Ode to an Insane Pitch: The Knuckleball

Ode to KnuckleballOne of the Original Gongsters (hey, it’s a name) has penned an Ode to the Knuckleball:

All the rage these days is which pitcher can throw the hardest. This one can touch 97 mph, that one can hit 100 mph, a couple of prospects can hit 103 mph, and recently traded White Sox prospect Michael Kopech hit 110 on the gun in what’s called a pull-down drill, which is meant to determine maximum velocity in a throw possible….

But if you’re prepping to hit the fast and hard stuff, “and you get the soft stuff, you’ll swing right over the top…. That leaves something big to be said about those pitchers who live on the knuckleball.”

The knuckleball is typically thrown between 60 and 75 mph, a far cry from those pitchers who make their living off the country hard ball. At that speed, a hitter has time to see the ball, judge where it’s going to land, and hit the stuffing out of it. Well, at least they think so….

[Knuckleball] pitchers also usually start off in life as something else, be it a power pitcher, position player, etc., and they use the knuckleball as a last resort to keep playing the game they love….

I love watching these guys pitch. The knuckleball is a freak pitch, yes, but it’s always fun to watch these guys throwing the equivalent of a grapefruit at these big league hitters and making them look absolutely silly up there.

Also, who doesn’t want to cheer “for the old guy”?

As odes go it is not that ode-like, but we’ll take it.

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Department of Quotable Quotes:

History of an Unhittable Pitch“It took me a day to learn [the knuckleball] and a lifetime to learn how to throw it for a strike.”—Charlie Hough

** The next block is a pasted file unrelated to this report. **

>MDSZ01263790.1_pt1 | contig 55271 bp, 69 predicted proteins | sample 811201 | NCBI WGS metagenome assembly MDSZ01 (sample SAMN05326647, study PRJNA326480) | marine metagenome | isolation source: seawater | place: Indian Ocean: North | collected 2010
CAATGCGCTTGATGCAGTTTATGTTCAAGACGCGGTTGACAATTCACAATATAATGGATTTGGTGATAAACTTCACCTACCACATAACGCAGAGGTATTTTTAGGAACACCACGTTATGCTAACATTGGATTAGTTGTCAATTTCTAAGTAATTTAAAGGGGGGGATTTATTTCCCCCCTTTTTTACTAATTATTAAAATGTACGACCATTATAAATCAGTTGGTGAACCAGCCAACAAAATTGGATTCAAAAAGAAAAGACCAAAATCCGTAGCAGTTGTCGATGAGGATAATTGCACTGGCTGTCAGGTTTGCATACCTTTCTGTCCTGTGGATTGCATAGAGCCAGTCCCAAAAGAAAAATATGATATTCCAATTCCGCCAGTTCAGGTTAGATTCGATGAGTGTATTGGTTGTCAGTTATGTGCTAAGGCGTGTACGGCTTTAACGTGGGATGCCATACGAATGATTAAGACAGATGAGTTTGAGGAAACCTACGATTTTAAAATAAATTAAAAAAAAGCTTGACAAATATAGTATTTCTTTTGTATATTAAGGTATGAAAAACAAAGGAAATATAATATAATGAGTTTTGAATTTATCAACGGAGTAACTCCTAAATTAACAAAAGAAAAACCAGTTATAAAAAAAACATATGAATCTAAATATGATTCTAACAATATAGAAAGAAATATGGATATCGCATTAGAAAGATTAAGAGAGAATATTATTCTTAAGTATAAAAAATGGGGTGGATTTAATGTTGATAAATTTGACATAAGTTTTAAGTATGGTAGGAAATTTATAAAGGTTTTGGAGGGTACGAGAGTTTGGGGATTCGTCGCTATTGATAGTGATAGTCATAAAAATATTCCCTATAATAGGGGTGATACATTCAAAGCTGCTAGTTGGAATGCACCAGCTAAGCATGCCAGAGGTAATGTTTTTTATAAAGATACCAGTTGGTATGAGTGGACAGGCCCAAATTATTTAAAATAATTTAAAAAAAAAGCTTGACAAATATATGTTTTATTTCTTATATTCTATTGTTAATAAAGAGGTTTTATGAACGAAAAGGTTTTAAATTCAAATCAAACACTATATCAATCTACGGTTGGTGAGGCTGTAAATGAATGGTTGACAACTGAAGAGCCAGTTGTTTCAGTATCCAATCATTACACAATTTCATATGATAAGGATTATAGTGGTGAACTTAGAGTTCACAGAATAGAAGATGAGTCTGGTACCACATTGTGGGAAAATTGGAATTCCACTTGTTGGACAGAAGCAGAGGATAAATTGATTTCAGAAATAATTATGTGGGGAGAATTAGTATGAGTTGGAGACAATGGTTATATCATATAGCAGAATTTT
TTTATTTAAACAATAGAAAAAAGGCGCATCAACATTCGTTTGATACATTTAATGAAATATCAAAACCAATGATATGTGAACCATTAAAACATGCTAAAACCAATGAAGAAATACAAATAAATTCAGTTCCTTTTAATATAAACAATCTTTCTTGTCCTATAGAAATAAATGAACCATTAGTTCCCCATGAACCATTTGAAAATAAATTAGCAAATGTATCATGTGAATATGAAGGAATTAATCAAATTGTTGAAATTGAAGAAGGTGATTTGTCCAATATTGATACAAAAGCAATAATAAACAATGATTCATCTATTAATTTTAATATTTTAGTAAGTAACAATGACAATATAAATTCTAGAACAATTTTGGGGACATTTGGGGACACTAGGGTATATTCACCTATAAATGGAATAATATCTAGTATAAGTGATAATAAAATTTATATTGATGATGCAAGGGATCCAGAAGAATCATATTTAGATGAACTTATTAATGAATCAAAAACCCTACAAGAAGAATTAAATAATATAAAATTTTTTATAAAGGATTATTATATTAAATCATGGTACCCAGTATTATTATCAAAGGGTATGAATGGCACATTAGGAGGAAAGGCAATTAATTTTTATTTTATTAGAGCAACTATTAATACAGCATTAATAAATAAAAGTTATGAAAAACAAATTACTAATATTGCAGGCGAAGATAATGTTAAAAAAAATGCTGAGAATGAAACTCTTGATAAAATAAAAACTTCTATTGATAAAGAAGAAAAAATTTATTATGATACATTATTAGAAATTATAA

“I know a lot of people who say that you master it, but I don’t think you ever master the knuckleball.”—Phil Niekro

(Quoted in Lew Freedman’s Knuckleball: The History of an Unhittable Pitch.)

“Imagine a Chihuahua with its tail; that’s a fastball. Now imagine a Chihuahua with a German Shepherd’s tail; that’s a knuckleball. A slowly rotating ball can develop a very large tail, which can wag the dog! That’s a knuckleball…it gets wagged by its tail.”—from The Knucklebook: Everything You Need to Know About Baseball’s Strangest Pitch—the Knuckleball by Dave Clark

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Speaking of Hough, IKA’s Chris Nowlin, who publishes the Knuckleball Nation site, has put together a Charlie Hough highlight reel. Nowlin credits his ability to sign a pro contract “after having never played high school or college baseball” to the knuckleball and Charlie Hough.

I always had a good [knuckleball], but it was a chance encounter with 24-year Major League veteran knuckleball pitcher Charlie Hough that made everything take off. Charlie took me under his wing in Southern California where I learned how to throw a pro-quality knuckleball alongside R.A. Dickey. Yup, future 2012 Cy Young Award winner R.A. Dickey. He was terrible back then, by the way. As you can see, he got better. I did too.

After a few months of training, Charlie asked, “Are you ready?” Ready for what? I replied. “Ready to play pro ball?” he said. And I’ve been playing professional baseball ever since.

Knuckleball NationIn a post about “what it takes” to be a successful knuckleball pitcher, Chris says that one thing it takes is about 72 miles per hour. Of course, that’s not all….

If you can throw a baseball for a strike at 72 miles per hour, then you can make it into professional baseball as a knuckleball pitcher. That’s all you need. It’s all Wakefield needed at the end of his career, it’s all Hall of Famer Hoyt Wilhelm needed, it’s all 7-year Big leaguer Dennis Springer needed, and it’s all you’ll need, too. If you can throw harder, great! If you can’t, no problem…you’ll just have to have a fantastic knuckleball.

So it’s just two things, then: 72 mph + fantastic.

The knuckleball is extremely difficult. You’ve got to take this 5-ounce hardball and throw it off your fingernails at least 65 mils per hour at a relatively small target 60 feet away without knowing exactly which way it’ll break. It’s absurd. It’s an absolutely insane thing to expect someone to be able to do once, let alone 100 times during a start. It is the apex of human performance.